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IBM Lotus Opens Up WorkPlace Client

Hoping to broaden the appeal of its WorkPlace software into new markets, IBM has promised support for the Open Document Format (ODF) in the next release of its WorkPlace Managed Client, due the first half of this year.

Hoping to broaden the appeal of its WorkPlace software into new markets, IBM has promised support for the Open Document Format (ODF) in the next release of its WorkPlace Managed Client, due the first half of this year.

The upcoming 2.6 version of the product will support the 1.0 version of the XML-based ODF standard, recently endorsed by the Organization for the Advancement of Structured Information Standards (OASIS). It allows office-productivity applications to work seamlessly together across different operating environments.

Officials from IBM's Lotus division say they believe the standard is becoming increasingly important to users both large and small as they place more emphasis on being able to access and properly maintain critical documents for long periods of time. Making the matter more urgent, the number of critical documents is also increasing as many users marry a torrent of Web-based data to information already existing on large data servers.

Users are also tiring of royalties or licensing fees commonly associated with proprietary file formats, especially given the competitive open-source software alternatives available to them, Lotus officials believe.

"Our thinking is organizations should not have to pay for another vendor's software product in order to access their own data," says Michael Rhodin, general manager of WorkPlace, Portal and Collaboration Products at IBM. "The ODF makes it possible for important information contained in things like financial records, government contracts and payroll data to be usable."

Open standards like ODF help encourage sales of, and ensure the interoperability within, a wild patchwork of operating environments. That approach offers customers the choice to base IT decisions on business needs and avoid being locked into one software platform or vendor, Lotus officials contend. Within the upcoming 2.6 version are productivity editors that let users include word-processing, presentation-graphics and spreadsheet documents. The editors have native capabilities to import, export and rewrite files that are saved in the ODF standard.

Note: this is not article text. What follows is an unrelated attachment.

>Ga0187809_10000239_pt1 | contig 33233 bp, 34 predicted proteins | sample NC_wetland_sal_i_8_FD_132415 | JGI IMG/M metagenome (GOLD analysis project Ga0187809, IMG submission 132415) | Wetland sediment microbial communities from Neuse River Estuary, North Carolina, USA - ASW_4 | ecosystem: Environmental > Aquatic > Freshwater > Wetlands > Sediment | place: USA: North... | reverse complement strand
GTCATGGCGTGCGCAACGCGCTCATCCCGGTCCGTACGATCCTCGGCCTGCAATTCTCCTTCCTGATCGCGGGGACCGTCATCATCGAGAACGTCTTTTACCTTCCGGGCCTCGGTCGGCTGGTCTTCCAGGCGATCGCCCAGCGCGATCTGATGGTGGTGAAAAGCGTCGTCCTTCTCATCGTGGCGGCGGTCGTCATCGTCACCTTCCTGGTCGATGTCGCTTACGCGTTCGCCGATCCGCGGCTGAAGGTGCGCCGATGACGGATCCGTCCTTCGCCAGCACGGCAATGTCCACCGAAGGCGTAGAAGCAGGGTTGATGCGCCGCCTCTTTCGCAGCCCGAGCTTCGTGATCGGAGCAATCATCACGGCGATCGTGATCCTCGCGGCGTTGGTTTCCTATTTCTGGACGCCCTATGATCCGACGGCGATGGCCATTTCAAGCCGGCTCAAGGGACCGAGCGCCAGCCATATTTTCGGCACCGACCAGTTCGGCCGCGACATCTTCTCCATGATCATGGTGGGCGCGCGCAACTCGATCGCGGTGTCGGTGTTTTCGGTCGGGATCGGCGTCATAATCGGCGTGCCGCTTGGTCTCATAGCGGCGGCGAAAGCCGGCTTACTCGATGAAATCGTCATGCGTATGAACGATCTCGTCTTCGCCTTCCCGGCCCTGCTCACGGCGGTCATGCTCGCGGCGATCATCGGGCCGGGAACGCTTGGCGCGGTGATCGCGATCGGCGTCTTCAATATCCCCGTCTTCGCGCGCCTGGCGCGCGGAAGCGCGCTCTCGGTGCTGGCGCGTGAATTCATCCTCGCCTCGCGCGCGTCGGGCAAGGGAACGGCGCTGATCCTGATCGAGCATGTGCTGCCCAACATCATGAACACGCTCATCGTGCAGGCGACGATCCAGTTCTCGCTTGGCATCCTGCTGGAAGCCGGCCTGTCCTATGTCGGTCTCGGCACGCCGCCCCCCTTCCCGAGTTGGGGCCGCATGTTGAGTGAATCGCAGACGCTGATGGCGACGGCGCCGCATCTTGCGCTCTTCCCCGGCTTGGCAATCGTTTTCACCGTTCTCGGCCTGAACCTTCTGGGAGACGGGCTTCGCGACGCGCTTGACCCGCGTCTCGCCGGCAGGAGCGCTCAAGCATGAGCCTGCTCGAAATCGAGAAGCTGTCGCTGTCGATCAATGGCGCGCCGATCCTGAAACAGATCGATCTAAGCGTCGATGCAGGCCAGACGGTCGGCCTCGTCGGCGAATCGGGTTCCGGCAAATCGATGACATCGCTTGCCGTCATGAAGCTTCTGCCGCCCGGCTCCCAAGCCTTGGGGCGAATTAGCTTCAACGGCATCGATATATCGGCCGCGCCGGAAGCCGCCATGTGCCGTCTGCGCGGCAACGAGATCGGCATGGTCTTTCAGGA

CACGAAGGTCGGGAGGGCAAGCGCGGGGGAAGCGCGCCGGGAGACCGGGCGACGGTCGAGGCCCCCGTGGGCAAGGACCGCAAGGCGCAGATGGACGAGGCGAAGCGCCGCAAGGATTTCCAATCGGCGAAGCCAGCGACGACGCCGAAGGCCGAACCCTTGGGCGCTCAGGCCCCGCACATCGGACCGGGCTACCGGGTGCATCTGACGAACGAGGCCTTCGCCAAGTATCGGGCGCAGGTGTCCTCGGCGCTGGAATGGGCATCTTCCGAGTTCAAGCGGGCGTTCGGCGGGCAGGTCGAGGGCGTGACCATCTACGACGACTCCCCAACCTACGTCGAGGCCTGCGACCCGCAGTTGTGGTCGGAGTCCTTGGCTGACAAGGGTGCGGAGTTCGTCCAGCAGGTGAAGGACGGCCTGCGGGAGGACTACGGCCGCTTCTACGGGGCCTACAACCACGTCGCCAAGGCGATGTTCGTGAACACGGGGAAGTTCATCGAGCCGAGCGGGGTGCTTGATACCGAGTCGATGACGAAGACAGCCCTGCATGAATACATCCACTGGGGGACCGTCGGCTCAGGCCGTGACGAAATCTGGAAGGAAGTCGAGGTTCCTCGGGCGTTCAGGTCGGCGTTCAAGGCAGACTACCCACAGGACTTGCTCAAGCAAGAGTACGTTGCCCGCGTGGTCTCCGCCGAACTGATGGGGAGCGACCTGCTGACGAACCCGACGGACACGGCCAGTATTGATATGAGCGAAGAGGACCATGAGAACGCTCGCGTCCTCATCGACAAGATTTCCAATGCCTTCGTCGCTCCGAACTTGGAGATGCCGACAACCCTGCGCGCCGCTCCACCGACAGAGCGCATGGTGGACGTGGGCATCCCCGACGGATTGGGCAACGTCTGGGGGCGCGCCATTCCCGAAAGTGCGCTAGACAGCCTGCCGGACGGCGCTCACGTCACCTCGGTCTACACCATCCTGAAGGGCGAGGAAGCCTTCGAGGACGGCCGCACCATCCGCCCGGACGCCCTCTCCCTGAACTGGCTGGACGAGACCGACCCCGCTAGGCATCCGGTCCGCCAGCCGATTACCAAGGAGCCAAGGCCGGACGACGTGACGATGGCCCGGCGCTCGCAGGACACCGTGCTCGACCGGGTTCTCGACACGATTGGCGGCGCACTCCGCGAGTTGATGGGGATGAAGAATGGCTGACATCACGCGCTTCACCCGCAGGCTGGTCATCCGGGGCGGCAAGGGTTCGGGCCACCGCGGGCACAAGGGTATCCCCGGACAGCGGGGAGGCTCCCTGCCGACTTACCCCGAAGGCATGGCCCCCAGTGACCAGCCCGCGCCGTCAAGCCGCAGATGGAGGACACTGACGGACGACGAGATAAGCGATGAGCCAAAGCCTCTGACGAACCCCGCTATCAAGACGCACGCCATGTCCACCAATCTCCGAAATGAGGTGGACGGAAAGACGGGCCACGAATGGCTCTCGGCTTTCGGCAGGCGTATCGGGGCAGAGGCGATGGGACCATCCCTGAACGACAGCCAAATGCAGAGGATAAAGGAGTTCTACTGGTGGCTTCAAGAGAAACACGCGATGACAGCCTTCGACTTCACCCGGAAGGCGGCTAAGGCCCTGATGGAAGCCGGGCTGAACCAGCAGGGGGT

What helped drive IBM's decision to support ODF is the growing popularity in developing countries for the support of open-standards software, particularly in the fastest-growing markets, such as China and India.

"As a government organization responsible for undertaking strategic e-government projects at national and state levels, we have promoted open standards and open source," says M. Moni, deputy director general at India's national Informatics Center. "They are the key factors in enabling products that are in tune with our digital-based economy."

The move to support ODF also helps IBM's WorkPlace strategy move forward to compete against Microsoft's Office suite of desktop applications by offering productivity tools that can be accessed and shared over the network, analysts observe.

"This is part of IBM's singles and doubles approach to supporting the WorkPlace strategy," says Mike Gotta, an analyst with The Burton Group.

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